Appalachian Laboratory

How can long-lived organisms adapt to a changing environment?

UMCES Researcher, Paul Gugger

Adaptations to environmental changes typically take very long periods of time to occur following genetic variation created by random mutations in DNA.  Many environments on earth today are changing so quickly, though, that these changes have the potential to outpace many organisms’ ability to naturally adapt to their new environments.  This could be especially true for slow growing trees that have long life cycles and are unable to move in response to unfavorable environmental conditions, like drought, extreme temperatures, or even asynchrony between flowering and the emergence of pollinating insects.

This situation raises the question, “How do you respond to rapid change in your local environment if you are not physically able to move to more favorable conditions?”

UMCES researcher, Paul Gugger, is conducting research in a novel area of science called epigenetics, which studies modifications to DNA that do not involve changes to the underlying DNA sequence and may affect gene expression and adaptation.  He is using epigenetics to try to improve understanding of how a species of oak tree may be able to adapt to rapid environmental change.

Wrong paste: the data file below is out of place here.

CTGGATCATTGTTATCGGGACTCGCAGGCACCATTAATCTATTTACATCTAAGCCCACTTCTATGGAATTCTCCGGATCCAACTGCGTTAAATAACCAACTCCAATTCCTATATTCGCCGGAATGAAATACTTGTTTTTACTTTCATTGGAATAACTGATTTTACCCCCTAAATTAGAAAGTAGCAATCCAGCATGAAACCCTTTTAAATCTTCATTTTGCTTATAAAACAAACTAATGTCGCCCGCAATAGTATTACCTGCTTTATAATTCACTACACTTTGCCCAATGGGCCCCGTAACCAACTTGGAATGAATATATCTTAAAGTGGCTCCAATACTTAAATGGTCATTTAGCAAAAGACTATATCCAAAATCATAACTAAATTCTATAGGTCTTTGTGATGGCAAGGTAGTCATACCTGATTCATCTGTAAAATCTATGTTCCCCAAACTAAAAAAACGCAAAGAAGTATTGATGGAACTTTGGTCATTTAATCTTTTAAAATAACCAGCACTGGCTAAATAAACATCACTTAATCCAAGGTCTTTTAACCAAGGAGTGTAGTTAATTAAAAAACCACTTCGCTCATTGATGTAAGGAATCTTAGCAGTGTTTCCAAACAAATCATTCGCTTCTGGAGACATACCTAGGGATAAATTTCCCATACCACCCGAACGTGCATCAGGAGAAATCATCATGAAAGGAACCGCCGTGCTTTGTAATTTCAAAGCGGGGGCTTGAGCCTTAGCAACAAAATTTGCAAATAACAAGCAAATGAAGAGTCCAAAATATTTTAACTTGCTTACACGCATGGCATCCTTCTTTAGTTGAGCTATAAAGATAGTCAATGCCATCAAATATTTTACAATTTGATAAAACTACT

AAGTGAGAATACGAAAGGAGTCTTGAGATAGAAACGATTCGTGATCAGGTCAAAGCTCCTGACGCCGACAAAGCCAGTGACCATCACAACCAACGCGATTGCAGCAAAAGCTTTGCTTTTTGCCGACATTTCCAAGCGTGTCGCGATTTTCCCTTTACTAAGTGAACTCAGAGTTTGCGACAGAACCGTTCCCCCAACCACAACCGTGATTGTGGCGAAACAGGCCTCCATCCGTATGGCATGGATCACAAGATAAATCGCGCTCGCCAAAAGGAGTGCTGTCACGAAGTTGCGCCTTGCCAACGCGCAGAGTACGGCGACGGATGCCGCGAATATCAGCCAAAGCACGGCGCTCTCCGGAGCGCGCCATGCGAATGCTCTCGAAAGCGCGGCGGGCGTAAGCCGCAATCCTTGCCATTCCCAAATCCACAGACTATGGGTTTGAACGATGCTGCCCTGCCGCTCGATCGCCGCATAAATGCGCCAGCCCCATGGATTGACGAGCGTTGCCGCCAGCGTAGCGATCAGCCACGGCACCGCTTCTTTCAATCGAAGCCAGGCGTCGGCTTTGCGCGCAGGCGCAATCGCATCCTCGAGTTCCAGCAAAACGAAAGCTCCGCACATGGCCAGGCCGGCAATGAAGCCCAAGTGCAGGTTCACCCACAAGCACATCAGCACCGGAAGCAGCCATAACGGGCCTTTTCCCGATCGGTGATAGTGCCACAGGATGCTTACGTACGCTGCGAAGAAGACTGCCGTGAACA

It is commonly assumed that heritable adaptation in plants and animals occurs only through genetic mutation, but that may not always be the case.  Plants and animals can influence the expression of their genes through a process called DNA methylation, which represents an additional source of heritable variation comprising one area of epigenetics (“on top of” genetics).  DNA methylation occurs when methyl (CH3) groups are added to DNA molecules.  The addition of these methyl groups can change how a gene is expressed in an organism, but it does not actually change that organism’s genetic sequence.  In fact, methylation is reversible.  Methylation can occur rapidly relative to genetic change from DNA mutation and it can also be inherited, and therefore passed down to future generations.

The Valley Oak, Quercus lobata, is an important species to valley ecosystems in California.

With the development of state-of-the-art genome sequencing techniques, scientists are able to detect the existence of the methyl groups in DNA and more importantly, relate this methylation to specific genes within a sequence to better identify and understand the adaptive functions that might be influenced by this phenomenon.

The valley oak (Quercus lobata) is a species of oak that grows in the Central Valley and other smaller valleys in California.  It is considered to be an important keystone species by providing habitat to many other species in these ecosystems.  It is a slow growing tree that prefers mild, wet winters and hot dry summers.  Projected climate change in this region of California could see warming air temperatures along with increased drought frequency, which could adversely affect the valley oak as it requires large amounts of water to survive.